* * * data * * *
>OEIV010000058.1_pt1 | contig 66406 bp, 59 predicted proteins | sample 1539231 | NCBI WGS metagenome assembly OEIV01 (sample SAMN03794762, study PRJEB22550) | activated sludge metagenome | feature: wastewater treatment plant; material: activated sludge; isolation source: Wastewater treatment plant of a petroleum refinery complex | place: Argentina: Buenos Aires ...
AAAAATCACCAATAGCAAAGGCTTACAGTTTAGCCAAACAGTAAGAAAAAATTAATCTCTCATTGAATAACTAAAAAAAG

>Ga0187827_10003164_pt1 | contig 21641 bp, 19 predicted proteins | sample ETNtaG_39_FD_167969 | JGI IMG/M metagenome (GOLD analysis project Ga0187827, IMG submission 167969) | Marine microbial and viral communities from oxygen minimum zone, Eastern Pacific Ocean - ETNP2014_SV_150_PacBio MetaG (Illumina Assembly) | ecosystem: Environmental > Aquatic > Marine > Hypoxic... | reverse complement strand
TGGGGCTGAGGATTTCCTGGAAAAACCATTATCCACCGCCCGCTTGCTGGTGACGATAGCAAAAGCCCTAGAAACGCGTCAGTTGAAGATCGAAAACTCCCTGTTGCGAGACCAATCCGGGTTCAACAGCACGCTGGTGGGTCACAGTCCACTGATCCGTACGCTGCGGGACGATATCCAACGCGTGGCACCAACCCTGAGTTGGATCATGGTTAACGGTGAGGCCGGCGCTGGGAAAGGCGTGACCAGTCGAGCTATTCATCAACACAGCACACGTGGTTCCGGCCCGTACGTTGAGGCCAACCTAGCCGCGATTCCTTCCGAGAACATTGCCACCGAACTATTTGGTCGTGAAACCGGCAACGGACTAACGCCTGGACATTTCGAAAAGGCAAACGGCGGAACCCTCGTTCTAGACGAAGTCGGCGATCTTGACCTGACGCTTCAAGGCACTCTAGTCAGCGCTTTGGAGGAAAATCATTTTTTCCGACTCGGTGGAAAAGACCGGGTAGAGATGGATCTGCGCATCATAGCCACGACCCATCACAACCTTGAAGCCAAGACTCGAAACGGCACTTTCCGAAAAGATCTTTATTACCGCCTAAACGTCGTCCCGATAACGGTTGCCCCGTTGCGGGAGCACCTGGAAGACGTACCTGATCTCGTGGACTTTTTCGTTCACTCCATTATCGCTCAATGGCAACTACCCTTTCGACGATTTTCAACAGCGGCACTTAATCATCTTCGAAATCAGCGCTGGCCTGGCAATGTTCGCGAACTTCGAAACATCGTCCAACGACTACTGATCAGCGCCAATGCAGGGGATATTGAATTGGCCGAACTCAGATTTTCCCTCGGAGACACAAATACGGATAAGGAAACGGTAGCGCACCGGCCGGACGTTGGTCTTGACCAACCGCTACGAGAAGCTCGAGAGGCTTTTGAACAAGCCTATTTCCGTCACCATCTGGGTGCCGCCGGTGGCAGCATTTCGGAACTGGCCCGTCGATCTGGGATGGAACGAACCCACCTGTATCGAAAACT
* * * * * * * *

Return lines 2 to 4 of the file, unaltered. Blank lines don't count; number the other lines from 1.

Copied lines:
AAAAATCACCAATAGCAAAGGCTTACAGTTTAGCCAAACAGTAAGAAAAAATTAATCTCTCATTGAATAACTAAAAAAAG

>Ga0187827_10003164_pt1 | contig 21641 bp, 19 predicted proteins | sample ETNtaG_39_FD_167969 | JGI IMG/M metagenome (GOLD analysis project Ga0187827, IMG submission 167969) | Marine microbial and viral communities from oxygen minimum zone, Eastern Pacific Ocean - ETNP2014_SV_150_PacBio MetaG (Illumina Assembly) | ecosystem: Environmental > Aquatic > Marine > Hypoxic... | reverse complement strand
TGGGGCTGAGGATTTCCTGGAAAAACCATTATCCACCGCCCGCTTGCTGGTGACGATAGCAAAAGCCCTAGAAACGCGTCAGTTGAAGATCGAAAACTCCCTGTTGCGAGACCAATCCGGGTTCAACAGCACGCTGGTGGGTCACAGTCCACTGATCCGTACGCTGCGGGACGATATCCAACGCGTGGCACCAACCCTGAGTTGGATCATGGTTAACGGTGAGGCCGGCGCTGGGAAAGGCGTGACCAGTCGAGCTATTCATCAACACAGCACACGTGGTTCCGGCCCGTACGTTGAGGCCAACCTAGCCGCGATTCCTTCCGAGAACATTGCCACCGAACTATTTGGTCGTGAAACCGGCAACGGACTAACGCCTGGACATTTCGAAAAGGCAAACGGCGGAACCCTCGTTCTAGACGAAGTCGGCGATCTTGACCTGACGCTTCAAGGCACTCTAGTCAGCGCTTTGGAGGAAAATCATTTTTTCCGACTCGGTGGAAAAGACCGGGTAGAGATGGATCTGCGCATCATAGCCACGACCCATCACAACCTTGAAGCCAAGACTCGAAACGGCACTTTCCGAAAAGATCTTTATTACCGCCTAAACGTCGTCCCGATAACGGTTGCCCCGTTGCGGGAGCACCTGGAAGACGTACCTGATCTCGTGGACTTTTTCGTTCACTCCATTATCGCTCAATGGCAACTACCCTTTCGACGATTTTCAACAGCGGCACTTAATCATCTTCGAAATCAGCGCTGGCCTGGCAATGTTCGCGAACTTCGAAACATCGTCCAACGACTACTGATCAGCGCCAATGCAGGGGATATTGAATTGGCCGAACTCAGATTTTCCCTCGGAGACACAAATACGGATAAGGAAACGGTAGCGCACCGGCCGGACGTTGGTCTTGACCAACCGCTACGAGAAGCTCGAGAGGCTTTTGAACAAGCCTATTTCCGTCACCATCTGGGTGCCGCCGGTGGCAGCATTTCGGAACTGGCCCGTCGATCTGGGATGGAACGAACCCACCTGTATCGAAAACT